The Fastest Amphibious Car: The Sea Lion Prototype
- Fastest Amphibious Car: The Sea Lion Prototype (20062012)
- It combines a custom-built aluminium and stainless steel body
- It has Mazda 13B rotary engine to break the land-sea vehicle speed record
The Sea Lion is the world's fastest amphibious car. Have you ever longed to drive your car into a lake and have it instantly converted into a speedboat? If that's the case, the Sea Lion is the right vehicle for you.
Specification and Performance
A Mazda 13B rotary engine housed in a stainless steel shell allows it to reach speeds of 60 mph (97 km/h) on water and 180 mph (290 km/h) on land. Starting with a CAD software design and spreadsheet calculations, it took M. Witt, the designer, approximately 6 years to bring it to life. A Mazda Rotary 13b (1974–smog exempt) is the current engine. The engine should be replaced with a Renesis Rx8, and the old engine should be saved for an SB100 registration at a later date.
Its body is made up of CNC milled pieces, and TIG welded 5052 aluminum, with a monocoque fused to the car's body in the middle. It also has rear and front fenders, as well as retractable side pods. The Sea Lion is vying for the title of a fastest vehicle capable of both land and sea movement.
It is a leading contender in the unofficial Amphibious World Speed Record Competition, competing against about 25 other vehicles. Because the competition has no rules, numerous technological and engineering feats can be accomplished with little more than the inventor's ideas and resources. The car is made mostly of TIG-welded 5052 aluminium with CNC plasma burnt forms and CNC milled components. It has a monocoque unibody centre portion that is welded together. There are removable side pods for floatation and cargo, as well as front and rear fenders. With a few exceptions, there are no structural pieces borrowed from other cars.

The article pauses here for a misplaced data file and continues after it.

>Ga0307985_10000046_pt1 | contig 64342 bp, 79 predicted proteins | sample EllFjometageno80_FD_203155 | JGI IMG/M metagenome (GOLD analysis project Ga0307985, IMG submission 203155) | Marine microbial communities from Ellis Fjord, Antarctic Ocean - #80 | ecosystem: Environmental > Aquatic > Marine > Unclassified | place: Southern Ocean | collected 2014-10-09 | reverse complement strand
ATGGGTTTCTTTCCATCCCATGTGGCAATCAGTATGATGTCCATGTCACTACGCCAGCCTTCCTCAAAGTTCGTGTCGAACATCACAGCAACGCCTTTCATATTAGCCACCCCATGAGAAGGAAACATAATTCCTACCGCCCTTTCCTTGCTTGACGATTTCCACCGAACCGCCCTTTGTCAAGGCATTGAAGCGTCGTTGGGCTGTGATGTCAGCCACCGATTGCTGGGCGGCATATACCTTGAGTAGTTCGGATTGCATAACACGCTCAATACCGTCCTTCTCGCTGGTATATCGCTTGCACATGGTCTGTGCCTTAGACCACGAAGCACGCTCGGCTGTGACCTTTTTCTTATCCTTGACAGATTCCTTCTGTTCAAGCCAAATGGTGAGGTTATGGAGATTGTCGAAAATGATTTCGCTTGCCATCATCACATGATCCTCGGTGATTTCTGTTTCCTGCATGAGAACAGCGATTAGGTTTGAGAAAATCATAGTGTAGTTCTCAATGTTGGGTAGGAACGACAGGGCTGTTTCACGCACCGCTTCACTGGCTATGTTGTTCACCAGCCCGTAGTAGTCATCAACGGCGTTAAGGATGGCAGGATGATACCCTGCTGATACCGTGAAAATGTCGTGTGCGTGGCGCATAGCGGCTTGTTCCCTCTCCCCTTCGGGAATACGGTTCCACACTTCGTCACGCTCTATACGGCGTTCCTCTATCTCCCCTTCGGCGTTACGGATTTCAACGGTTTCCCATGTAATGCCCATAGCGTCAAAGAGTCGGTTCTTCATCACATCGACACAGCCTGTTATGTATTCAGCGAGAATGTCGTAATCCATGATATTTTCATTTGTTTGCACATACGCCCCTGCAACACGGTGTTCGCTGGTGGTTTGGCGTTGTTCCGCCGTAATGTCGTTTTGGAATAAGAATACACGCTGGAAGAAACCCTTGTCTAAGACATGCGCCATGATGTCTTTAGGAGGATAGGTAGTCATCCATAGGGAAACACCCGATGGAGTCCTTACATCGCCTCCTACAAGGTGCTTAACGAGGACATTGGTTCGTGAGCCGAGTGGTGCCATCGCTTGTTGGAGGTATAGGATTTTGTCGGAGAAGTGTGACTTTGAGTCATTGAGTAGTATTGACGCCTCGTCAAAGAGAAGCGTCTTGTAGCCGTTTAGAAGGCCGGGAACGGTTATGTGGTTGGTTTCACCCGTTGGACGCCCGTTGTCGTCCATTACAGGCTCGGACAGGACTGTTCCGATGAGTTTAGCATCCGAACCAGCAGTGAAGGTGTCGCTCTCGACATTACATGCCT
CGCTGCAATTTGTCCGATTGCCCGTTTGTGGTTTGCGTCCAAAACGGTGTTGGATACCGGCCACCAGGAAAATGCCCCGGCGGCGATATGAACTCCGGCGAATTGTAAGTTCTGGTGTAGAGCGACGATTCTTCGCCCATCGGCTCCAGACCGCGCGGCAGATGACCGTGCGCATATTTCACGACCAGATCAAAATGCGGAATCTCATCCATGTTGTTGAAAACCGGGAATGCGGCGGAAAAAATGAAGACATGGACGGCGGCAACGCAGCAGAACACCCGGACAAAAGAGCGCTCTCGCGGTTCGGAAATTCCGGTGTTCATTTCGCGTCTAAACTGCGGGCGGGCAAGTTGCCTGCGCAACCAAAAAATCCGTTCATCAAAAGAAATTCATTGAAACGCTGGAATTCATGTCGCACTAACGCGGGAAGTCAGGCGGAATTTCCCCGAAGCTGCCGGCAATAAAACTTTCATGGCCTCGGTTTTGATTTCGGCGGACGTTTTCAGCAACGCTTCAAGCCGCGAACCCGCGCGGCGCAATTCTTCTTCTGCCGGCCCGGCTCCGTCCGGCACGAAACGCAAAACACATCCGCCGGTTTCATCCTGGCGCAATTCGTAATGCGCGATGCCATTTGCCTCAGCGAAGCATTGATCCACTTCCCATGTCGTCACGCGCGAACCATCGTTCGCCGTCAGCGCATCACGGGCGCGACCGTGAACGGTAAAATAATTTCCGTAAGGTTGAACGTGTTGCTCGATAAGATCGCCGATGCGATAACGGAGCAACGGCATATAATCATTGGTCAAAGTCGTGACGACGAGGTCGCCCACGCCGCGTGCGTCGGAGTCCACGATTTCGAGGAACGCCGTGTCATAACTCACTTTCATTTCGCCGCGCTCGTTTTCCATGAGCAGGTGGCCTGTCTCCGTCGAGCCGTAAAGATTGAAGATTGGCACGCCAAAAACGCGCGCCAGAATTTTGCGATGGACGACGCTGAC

Marc Witt, the vehicle's designer and functional object, is selling it online through Fantasy Junction. When the project began in 2006, the greatest water speed was 45 mph, and the top land speed was 125 mph. The land speed is still the same, but the water challenge has increased to 60 mph.
The builder (M.Witt) is eager to work with the buyer on any future improvements and is available as a consultant, engineer, machinist, and psychiatrist to anyone who wants to push the amphibious record books even farther. The car comes with a variety of extras as well as elements from prior prototypes. This Sea Lion is only available for sale as a racing car with a bill of sale.